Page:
Most folks have an intuitive understanding of Gross Domestic Product (GDP). They know GDP measures the current activity of the nation’s legal economy. The change in annual GDP is the definitive statement about our national economic performance.
It’s far better than the monthly unemployment rate or the jobs numbers to assess that performance. At the same time, Hoosier politicians seem unaware that GDP figures from the US. Bureau of Economic Analysis are now out there for states and counties.
Indiana’s GDP figures don’t tell the same story as we get from those office holders. Simply put, in the last 20 years (1998 to 2018), Indiana has exceeded the national GDP growth rate only six times. And not once since 2014.
We have seen Indiana’s share of national GDP fall from 2.05% to 1.77%. Doesn’t seem like much? That insignificant 0.28% was $57.6 billion in 2018 alone, an amount which would have raised our state GDP by 16%.
Let’s take a closer view: We’ll look at Indiana’s 92 counties over two shorter periods of time (2008 to 2013 and 2013 to 2018). We can proudly say 44 of our 92 counties had no decrease in Real GDP (that’s GDP adjusted for inflation) in either half of the decade 2008 to 2018.
These fortunate counties had a sweet 16 of their own, including eight you might not expect to be among any elite: Grant, Tipton, Washington, Jackson, Howard, Shelby, Jay and Steuben.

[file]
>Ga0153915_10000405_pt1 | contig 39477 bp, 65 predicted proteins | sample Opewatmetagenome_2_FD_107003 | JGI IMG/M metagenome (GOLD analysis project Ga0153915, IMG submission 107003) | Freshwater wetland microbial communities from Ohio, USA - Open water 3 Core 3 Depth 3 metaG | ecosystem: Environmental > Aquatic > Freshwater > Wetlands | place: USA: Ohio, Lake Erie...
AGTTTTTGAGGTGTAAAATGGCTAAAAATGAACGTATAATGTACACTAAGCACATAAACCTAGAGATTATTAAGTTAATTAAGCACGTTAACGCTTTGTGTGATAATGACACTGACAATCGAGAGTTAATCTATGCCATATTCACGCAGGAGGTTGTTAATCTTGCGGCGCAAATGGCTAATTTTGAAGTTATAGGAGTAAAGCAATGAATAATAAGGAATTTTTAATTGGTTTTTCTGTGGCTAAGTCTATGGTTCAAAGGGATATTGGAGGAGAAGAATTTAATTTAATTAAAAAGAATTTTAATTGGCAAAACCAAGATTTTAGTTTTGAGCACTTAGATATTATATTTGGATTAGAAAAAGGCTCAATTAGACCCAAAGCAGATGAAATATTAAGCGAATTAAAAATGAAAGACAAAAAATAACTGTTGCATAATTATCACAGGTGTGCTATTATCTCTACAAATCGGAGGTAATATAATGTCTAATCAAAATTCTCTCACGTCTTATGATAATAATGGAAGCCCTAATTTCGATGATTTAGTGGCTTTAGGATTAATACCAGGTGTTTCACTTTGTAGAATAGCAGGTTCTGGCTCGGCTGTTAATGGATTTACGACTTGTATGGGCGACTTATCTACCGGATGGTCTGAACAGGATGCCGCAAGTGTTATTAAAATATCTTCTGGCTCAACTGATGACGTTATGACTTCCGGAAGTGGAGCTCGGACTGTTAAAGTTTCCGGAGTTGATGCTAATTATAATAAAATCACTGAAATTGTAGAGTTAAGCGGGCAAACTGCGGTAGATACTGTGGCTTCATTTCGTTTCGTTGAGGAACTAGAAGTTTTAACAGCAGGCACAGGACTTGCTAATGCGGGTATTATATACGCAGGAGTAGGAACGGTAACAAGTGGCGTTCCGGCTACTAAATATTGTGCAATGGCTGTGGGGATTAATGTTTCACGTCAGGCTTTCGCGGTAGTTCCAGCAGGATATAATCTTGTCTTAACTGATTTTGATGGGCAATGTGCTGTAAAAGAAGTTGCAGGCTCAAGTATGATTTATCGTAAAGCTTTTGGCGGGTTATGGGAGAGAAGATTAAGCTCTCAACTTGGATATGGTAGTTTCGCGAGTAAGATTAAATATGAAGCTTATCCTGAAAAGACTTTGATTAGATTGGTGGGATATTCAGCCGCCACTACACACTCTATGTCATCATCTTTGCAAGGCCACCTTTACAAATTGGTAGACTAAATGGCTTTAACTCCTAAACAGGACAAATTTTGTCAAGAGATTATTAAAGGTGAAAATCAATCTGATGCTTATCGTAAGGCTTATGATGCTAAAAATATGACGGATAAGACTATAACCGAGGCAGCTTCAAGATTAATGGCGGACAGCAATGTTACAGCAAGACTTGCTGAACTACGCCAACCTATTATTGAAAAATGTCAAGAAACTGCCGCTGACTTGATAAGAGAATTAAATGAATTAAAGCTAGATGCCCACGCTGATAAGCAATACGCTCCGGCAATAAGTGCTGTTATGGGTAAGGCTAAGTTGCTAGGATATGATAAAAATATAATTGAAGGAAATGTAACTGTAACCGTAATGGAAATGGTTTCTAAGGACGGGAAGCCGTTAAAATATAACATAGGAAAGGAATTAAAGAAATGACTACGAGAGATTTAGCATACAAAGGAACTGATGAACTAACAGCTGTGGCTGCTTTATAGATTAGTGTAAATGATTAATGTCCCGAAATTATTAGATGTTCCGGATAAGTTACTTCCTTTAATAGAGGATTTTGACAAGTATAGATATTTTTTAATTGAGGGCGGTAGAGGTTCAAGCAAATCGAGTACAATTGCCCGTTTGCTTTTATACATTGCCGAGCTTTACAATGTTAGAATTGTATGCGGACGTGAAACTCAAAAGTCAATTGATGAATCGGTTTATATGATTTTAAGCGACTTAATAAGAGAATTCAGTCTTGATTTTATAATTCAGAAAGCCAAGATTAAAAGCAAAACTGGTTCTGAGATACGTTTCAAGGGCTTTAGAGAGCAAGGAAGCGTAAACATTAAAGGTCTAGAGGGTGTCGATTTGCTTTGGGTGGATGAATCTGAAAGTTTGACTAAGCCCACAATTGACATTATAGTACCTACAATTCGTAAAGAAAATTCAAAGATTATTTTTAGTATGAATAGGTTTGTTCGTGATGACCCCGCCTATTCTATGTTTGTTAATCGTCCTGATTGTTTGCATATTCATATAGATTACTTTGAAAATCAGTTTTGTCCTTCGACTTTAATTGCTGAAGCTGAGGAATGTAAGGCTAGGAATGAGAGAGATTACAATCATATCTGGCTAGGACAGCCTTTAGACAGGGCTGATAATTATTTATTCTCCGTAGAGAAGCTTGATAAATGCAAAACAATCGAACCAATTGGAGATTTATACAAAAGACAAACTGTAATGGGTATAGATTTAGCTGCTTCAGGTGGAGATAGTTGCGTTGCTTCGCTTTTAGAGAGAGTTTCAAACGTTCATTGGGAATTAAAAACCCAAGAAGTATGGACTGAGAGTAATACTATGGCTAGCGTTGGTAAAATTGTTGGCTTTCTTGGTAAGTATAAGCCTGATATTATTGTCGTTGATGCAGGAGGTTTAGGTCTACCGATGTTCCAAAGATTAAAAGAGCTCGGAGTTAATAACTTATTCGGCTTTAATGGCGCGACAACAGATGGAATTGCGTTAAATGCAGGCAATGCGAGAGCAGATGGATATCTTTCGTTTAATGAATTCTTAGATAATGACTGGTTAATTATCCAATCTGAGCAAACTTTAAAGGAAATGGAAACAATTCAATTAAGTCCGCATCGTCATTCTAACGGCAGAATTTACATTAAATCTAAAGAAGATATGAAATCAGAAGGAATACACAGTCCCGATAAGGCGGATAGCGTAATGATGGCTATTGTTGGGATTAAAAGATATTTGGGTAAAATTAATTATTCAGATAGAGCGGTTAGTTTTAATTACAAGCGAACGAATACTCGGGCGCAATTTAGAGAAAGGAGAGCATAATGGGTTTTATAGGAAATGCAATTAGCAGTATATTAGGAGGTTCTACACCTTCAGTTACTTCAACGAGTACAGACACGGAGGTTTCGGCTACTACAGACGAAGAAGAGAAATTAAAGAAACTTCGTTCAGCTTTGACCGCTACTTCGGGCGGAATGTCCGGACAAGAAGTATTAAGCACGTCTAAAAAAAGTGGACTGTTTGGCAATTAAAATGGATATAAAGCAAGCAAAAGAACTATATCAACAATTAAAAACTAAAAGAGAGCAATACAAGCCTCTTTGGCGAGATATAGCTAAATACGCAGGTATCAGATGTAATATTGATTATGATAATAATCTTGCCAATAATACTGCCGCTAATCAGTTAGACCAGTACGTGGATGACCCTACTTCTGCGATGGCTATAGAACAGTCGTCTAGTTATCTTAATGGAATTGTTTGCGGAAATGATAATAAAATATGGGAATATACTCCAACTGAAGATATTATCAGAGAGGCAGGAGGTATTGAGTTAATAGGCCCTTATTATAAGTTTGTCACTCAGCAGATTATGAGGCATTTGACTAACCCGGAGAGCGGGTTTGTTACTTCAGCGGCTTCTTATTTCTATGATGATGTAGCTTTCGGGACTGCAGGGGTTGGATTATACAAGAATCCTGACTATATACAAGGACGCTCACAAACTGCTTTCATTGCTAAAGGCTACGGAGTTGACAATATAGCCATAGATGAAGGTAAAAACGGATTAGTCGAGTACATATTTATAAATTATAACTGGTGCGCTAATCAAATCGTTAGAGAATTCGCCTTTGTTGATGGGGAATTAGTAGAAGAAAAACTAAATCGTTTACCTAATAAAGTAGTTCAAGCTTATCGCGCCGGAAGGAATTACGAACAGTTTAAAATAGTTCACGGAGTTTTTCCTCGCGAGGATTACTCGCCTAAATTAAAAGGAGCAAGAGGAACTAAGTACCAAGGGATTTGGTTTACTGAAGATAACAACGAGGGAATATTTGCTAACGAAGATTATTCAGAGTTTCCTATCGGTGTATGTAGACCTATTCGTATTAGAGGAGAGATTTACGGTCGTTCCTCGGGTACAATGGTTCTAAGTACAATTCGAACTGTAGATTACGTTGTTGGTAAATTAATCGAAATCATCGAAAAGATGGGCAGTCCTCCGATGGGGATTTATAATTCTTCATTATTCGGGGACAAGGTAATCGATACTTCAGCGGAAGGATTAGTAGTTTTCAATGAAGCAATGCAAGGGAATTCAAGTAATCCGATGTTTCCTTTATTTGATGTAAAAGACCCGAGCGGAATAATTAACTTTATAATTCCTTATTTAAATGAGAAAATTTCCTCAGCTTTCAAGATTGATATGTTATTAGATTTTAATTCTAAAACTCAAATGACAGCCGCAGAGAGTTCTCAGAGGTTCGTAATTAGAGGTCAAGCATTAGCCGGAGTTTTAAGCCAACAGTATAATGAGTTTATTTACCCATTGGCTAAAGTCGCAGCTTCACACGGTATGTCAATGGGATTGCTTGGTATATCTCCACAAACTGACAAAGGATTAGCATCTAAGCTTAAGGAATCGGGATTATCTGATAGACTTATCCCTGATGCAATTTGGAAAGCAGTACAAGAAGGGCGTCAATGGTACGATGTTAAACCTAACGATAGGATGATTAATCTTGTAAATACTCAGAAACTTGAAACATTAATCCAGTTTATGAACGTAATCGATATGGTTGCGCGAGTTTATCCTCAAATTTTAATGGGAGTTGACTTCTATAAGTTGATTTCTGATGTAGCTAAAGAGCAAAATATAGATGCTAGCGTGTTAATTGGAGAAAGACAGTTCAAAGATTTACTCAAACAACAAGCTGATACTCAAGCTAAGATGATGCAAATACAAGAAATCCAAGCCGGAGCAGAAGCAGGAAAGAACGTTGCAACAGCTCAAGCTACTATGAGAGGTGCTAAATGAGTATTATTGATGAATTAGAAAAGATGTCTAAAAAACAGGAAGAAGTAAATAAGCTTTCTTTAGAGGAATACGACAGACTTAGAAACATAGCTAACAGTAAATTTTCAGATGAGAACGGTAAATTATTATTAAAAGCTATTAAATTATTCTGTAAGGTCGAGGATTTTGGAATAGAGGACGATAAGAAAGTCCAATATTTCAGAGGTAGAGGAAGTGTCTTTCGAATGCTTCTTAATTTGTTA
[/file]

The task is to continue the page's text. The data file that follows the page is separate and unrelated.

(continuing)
However, with 44 counties escaping a decline in Real GDP over the decade from 2008 to ’18, that left 48 counties without such good fortune.
Eight counties declined in both the first and second five years of the decade. These were Ohio, Posey, Miami, Newton, Switzerland, Clinton, Union, Jasper.
Another eight counties had declines in the 2008-’13 period that overwhelmed the better times of the last five years. These were Cass, Blackford, Harrison, Fayette, LaPorte, Vigo, Marion and Henry. Hence, for the decade they had lower GDP in 2018 than they did in 2008. It’s easy to dismiss Marion County’s little 0.14% decline, until we realize it’s over $1.2 billion.
In summary, all the happy talk emanating from the hype of the present, tends to neglect the damages of the Great Recession. Many places and persons in our state and throughout the nation have open wounds from the devastation of Wall Street’s failure.
In addition, that failure was compounded by congenial collusion with government agencies meant to regulate Wall Street in all its many disguises. Now, a dozen years after the fall, there are continuing attempts to remove or weaken the remedial efforts taken on the heels of the panic.
GDP has no metric for incompetence and cowardice in the private and public sectors.